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Eraldo Bernocchi, Chihei Hatakeyama, Petulia Mattioli and Yasushi Miura – Solitary Universe


Eraldo Bernocchi, Chihei Hatakeyama, Petulia Mattioli and Yasushi Miura – Solitary UniverseItalian guitarist and producer Eraldo Bernocchi has worked on a wide range of projects since forming Sigillum S in the eighties. He has collaborated on projects with Harold Budd, Markus Stockhausen, Robin Guthrie and Russell Mills among many others. From working with avant-garde noise to almost world music, Solitary Universe finds Bernocchi and Chihei Hatakeyama in a more ambient mode.

“Waiting” begins with a lilting guitar sound not unlike that of “Wind And Water” by Robert Fripp and Brian Eno. The track rolls around in utter melancholy beauty. Outside it has been snowing and this opener is the perfect soundtrack to watching the wind blow snowflakes around in the air, and to drift in that moment of stillness for a while. The guitars gently weave in and out of each other, layering the sound so much that its hard to distinguish each instrument separately. Its a gorgeously lush feeling of a piece whose atmosphere hangs in the room after its finished. “Those Glorious Days” conjures up images of old black and white photos found in drawer that have been forgotten for years, people standing frozen in time in summer days long gone. Texturally the guitars are reminiscent in atmosphere to some of Harold Budd’s work, and again it feels like a moment in stasis as the rest of the world turns without you for a short while.

“Shapeless Buildings” starts with a similar haunting guitar sound as its predecessor, but here you begin to feel a slight influence of David Sylvian’s early solo releases, especially his ambient work in the mid-eighties. It reminds me in particular of Sylvian’s Steel Cathedrals in the way that it somehow hangs majestically in a space of its own. When the lead guitar (if you can call it that) comes in, it adds a sense of eeriness to proceedings. Visually, here you can imagine something similar to Eno’s video project Memories Of Medieval Manhattan’. The very stillness of the piece means you can wallow in its atmosphere and a sense of dislocation from city life.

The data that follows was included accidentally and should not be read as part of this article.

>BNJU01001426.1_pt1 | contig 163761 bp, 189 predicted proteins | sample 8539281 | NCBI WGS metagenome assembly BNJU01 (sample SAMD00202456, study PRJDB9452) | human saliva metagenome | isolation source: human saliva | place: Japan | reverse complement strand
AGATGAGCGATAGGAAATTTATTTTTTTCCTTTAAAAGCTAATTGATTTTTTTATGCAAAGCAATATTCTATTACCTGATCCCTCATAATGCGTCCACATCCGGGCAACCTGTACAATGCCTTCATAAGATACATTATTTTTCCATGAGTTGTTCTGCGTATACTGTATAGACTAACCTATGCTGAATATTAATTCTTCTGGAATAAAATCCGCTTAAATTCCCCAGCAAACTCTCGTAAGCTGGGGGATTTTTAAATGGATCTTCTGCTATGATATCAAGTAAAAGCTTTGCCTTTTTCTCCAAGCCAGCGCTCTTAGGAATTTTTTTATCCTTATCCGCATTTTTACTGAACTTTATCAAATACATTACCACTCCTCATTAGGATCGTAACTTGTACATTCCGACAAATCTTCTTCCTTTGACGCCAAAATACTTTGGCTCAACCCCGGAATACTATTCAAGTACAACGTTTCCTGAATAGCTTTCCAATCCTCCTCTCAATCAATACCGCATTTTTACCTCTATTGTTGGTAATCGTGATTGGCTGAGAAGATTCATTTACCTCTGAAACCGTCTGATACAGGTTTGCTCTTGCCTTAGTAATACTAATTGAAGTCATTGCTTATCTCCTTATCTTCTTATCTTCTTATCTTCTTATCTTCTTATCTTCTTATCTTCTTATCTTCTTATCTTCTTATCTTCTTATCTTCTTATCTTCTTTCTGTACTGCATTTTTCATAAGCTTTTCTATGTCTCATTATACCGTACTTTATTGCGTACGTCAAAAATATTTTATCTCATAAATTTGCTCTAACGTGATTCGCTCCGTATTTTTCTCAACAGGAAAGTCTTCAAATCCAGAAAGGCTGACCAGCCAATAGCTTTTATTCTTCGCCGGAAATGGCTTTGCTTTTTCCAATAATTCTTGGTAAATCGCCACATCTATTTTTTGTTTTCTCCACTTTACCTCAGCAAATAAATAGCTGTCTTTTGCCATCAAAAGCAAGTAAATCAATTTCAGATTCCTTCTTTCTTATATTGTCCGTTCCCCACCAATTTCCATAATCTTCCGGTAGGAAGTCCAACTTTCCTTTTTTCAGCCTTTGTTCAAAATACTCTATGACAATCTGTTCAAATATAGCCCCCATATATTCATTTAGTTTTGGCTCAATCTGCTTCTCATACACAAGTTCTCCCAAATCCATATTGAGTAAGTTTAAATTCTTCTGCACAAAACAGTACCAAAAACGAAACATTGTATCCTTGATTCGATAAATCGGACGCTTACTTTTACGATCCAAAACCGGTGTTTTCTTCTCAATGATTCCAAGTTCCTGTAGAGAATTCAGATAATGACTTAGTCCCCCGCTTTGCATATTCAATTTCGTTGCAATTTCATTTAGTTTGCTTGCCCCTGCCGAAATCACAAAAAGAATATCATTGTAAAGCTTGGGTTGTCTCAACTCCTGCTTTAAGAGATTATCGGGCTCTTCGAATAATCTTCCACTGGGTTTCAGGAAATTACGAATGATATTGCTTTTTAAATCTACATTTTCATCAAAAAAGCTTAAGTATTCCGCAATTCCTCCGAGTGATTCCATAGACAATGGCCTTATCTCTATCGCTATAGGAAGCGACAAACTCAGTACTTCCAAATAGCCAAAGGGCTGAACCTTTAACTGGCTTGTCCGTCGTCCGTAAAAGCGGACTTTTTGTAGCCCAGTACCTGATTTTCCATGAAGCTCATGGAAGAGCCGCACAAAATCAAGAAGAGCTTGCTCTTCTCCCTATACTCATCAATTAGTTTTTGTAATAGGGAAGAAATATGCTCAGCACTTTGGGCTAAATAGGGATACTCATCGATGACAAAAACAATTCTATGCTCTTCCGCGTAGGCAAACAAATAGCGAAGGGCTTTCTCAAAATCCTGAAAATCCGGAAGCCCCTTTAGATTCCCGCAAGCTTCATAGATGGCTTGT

“The Mistakes Box” uses a guitar sound at one point that could almost be mistaken for some of Fripp’s work. The track hums with a feeling of a summer heat haze hovering in the air. It is the view out of your window on a quiet Sunday, when only a gentle breeze disrupts the branches of a tree. Even though the piece seems slightly more active than some of the others, it still builds its own space in the room it’s playing in and gives off a sense of the other.

“Unopened Letters” again has a sense of melancholy. The title to me seems to reference a love that has passed and is now lost, and the fear of opening and reading the pages in the envelope in case they somehow reveal some missed opportunity. Here again, some of the guitar sounds reminds of Sylvian’s work in its stark beauty, and the sense of nostalgia and regret his work discusses. The track drifts like forgotten memories through the course of your life, of places and people that have now become the past, it questions the reality of memory while at the same time it washes over you like a wave on a beach.

Petulia Mattioli and Yasushi Miura’s book of photographs that accompany this CD release are a thing of wonder in their own right. The black and white and colour images fit perfectly in sync with the feel of the music, and give the album that extra layer of something different, and makes you view the music in another way as you work your way through it. All in all a stunning release, and an album to play when you need to take time out of life for a while, and wallow in your own thoughts and solitude.

-Gary Parsons-

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